I’m mixing things up lately with the picture book trailers, but they’re too cute not to feature 🙂  I’ll make sure to feature some YA book trailers soon!  Picture book author Charlotte Gunnufson contacted me about featuring her upcoming picture book Halloween Hustle.  After watching the trailer I was happy to oblige.  Halloween Hustle was illustrated by Kevan Atteberry and releases on September 3rd, 2013.

Halloween Hustle

Summary (From Goodreads):

In the dark, a funky beat. / Something white with bony feet. / Skeleton dancing up the street, / Doing the Halloween Hustle. Skeleton is dancing his way to a Halloween party but as he grooves across town, he keeps stumbling, tumbling, and falling apart! Can Skeleton stay in one piece long enough to make it to the party?

Book Trailer:

Dance Video:

Book Trailer Thursday (119)–Carnivores by Aaron Reynolds

My friend posted the book trailer for Carnivores by Aaron Reynolds a week ago and I knew I had to share it.  On Goodreads it’s titled The Carnivore Club, but according to Amazon it’s titled Carnivores and will be releasing in the United States on August 20th.  Regardless, this book trailer is so cute and funny.  I simply can’t wait to share it with my students.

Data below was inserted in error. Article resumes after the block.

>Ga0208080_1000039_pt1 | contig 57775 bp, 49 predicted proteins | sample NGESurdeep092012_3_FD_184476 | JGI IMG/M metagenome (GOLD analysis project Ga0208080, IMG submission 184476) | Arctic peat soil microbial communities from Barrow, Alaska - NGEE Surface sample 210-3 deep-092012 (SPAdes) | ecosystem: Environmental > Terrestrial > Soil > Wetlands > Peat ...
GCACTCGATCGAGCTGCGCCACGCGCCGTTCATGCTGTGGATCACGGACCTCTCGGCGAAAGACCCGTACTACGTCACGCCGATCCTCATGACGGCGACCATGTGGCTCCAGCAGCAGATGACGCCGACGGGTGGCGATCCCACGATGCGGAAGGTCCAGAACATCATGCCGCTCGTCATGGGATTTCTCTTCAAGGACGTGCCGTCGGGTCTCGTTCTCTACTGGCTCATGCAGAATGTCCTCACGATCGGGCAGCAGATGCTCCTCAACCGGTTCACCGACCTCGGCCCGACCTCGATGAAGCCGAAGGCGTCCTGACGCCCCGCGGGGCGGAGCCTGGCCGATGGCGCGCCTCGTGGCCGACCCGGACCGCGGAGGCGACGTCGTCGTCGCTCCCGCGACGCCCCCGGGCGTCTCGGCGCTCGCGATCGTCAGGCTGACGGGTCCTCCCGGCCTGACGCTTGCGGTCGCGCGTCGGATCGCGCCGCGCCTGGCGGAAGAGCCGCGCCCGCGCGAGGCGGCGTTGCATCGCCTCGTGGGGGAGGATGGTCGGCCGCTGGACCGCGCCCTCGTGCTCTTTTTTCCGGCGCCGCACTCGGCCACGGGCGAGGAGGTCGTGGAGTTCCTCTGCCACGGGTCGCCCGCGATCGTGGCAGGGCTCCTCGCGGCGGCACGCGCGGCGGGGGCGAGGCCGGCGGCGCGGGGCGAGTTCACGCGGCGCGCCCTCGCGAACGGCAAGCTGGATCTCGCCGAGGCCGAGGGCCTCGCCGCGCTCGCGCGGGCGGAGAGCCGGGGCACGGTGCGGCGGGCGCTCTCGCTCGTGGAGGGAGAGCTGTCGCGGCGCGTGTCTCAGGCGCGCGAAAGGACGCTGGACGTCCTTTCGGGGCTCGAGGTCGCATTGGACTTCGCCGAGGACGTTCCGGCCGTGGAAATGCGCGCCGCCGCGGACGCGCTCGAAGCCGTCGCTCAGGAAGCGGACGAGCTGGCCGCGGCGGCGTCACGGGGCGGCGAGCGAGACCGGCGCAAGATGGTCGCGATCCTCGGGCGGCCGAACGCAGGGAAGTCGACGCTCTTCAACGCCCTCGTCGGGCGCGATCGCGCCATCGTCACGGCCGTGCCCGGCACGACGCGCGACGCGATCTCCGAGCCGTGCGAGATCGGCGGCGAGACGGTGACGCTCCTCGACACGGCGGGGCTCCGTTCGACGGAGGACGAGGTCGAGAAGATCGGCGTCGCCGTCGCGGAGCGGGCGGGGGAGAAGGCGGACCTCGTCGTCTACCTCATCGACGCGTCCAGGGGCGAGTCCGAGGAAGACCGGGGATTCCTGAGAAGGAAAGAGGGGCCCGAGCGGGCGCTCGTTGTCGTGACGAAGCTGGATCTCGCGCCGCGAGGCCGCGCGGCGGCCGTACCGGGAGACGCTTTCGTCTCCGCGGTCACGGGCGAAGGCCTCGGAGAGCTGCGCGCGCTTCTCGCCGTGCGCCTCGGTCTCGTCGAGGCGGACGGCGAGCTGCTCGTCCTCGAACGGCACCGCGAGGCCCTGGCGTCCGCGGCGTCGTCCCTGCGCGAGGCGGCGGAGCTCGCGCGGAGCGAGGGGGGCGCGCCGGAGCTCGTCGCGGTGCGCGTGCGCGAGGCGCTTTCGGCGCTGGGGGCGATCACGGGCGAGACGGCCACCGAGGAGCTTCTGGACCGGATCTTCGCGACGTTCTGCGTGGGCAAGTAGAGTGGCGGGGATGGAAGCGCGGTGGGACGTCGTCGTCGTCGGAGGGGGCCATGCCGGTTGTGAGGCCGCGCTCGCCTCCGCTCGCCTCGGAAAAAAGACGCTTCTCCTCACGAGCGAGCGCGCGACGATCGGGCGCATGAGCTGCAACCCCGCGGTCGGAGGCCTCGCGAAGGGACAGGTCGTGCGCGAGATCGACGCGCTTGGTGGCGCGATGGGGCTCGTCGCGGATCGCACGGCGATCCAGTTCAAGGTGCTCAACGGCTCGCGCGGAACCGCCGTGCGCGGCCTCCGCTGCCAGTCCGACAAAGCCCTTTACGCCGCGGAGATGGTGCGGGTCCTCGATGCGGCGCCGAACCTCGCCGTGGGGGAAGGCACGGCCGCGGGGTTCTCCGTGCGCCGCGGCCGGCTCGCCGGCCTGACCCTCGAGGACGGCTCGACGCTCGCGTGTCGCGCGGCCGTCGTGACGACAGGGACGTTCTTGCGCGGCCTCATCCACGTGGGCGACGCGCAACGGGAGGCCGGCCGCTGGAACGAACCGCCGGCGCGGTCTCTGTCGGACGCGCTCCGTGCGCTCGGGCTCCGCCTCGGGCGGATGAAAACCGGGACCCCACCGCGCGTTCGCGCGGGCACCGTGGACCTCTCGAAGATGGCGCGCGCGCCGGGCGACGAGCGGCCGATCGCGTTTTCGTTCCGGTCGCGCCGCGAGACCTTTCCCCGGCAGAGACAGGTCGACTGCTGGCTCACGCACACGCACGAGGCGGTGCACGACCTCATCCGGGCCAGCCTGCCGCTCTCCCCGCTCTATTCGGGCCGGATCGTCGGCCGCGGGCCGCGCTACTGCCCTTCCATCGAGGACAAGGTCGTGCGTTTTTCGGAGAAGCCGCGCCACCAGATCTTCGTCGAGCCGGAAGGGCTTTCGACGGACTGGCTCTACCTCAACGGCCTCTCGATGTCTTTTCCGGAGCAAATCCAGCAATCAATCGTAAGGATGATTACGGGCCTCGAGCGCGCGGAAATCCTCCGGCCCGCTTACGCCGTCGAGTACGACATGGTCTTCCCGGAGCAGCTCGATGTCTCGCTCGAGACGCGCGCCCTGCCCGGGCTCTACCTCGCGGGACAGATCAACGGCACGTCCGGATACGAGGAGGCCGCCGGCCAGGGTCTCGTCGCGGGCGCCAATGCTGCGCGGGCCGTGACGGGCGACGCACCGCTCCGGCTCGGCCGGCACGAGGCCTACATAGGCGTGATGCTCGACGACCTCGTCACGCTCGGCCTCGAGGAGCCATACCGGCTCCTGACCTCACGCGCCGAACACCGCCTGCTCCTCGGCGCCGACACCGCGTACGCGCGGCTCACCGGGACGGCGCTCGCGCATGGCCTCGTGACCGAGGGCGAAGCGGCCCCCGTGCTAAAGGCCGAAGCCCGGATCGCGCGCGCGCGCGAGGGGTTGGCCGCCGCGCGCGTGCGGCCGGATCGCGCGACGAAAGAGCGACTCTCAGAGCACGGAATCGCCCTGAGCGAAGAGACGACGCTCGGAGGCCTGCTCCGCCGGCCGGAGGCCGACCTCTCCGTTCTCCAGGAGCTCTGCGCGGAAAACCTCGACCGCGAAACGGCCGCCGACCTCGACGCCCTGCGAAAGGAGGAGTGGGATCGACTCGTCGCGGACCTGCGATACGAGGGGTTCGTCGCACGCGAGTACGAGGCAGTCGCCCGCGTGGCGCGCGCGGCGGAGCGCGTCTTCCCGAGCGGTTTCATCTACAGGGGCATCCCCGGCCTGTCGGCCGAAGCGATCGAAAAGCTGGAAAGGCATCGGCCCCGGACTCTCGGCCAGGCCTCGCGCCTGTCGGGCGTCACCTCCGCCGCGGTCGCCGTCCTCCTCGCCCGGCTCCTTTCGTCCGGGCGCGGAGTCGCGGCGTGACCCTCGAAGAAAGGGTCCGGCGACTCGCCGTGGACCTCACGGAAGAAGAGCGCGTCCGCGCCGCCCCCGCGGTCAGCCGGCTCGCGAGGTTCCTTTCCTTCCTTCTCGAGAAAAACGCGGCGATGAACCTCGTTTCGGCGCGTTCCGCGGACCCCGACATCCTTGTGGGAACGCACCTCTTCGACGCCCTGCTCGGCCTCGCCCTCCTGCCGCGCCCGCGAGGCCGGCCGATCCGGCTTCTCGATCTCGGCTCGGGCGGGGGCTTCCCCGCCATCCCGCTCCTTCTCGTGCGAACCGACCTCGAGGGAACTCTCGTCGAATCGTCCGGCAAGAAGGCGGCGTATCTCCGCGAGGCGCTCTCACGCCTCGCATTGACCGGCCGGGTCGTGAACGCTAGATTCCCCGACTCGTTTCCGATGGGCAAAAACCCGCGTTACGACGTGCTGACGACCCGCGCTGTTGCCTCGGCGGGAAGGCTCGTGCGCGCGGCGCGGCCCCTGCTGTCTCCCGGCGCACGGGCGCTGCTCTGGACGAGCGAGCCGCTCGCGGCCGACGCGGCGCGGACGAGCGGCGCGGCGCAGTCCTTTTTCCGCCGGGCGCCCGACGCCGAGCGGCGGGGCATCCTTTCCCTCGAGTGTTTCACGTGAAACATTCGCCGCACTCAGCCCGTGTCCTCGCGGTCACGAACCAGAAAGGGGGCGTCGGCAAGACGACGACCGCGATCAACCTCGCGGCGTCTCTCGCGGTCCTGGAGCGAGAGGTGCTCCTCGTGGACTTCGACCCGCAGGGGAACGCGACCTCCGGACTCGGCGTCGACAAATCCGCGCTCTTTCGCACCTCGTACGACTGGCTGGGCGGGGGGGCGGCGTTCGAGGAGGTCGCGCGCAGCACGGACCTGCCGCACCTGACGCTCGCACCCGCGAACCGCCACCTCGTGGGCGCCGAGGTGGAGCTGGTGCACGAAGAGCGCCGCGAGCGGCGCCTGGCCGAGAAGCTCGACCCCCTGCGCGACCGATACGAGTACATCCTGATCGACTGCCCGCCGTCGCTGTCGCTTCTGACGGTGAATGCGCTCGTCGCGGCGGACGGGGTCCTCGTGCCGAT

CarnivoresSummary (From Goodreads):

A lion, a great white shark, and a timber wolf, all meat-eaters who have been hurt by the cruelty of plant-eaters, form a support group which has limited success until their newest member, a great horned owl, shares some advice.

Sophomores, Third Graders, and Picture Books

This past school year one of the third grade teachers in our district, Ms. Dumas, approached my assistant principal about arranging high school students who would read to her class of students.  When I was informed of this, I immediately told my Honors Sophomore Seminar students who were quite excited about the idea.

Ms. Dumas and I started emailing back and forth right away and decided that Mondays and Wednesdays at the end of her school day would work out best.  I organized a sign up sheet for my students, borrowed lots of picture books from the library, and was off and running.  My students are familiar with read alouds since I read aloud to them every day, but they aren’t used to reading to kids.  Every Monday and Wednesday I read them a different picture book and provided them with different read aloud strategies for them to use.

The third graders LOVED it when we visited them.  Ms. Dumas told me that Mondays and Wednesdays became their favorite days 🙂  Something that made me proud is that my students weren’t getting a grade or extra credit for doing this.  Some of them were able to use the hours for community service, but other than that they simply did this because they enjoyed it.  It made them feel good to see the kids so happy and excited.  I truly had some fantastic sophomores this past school year.

Hannah B.Marisa L.Megan T.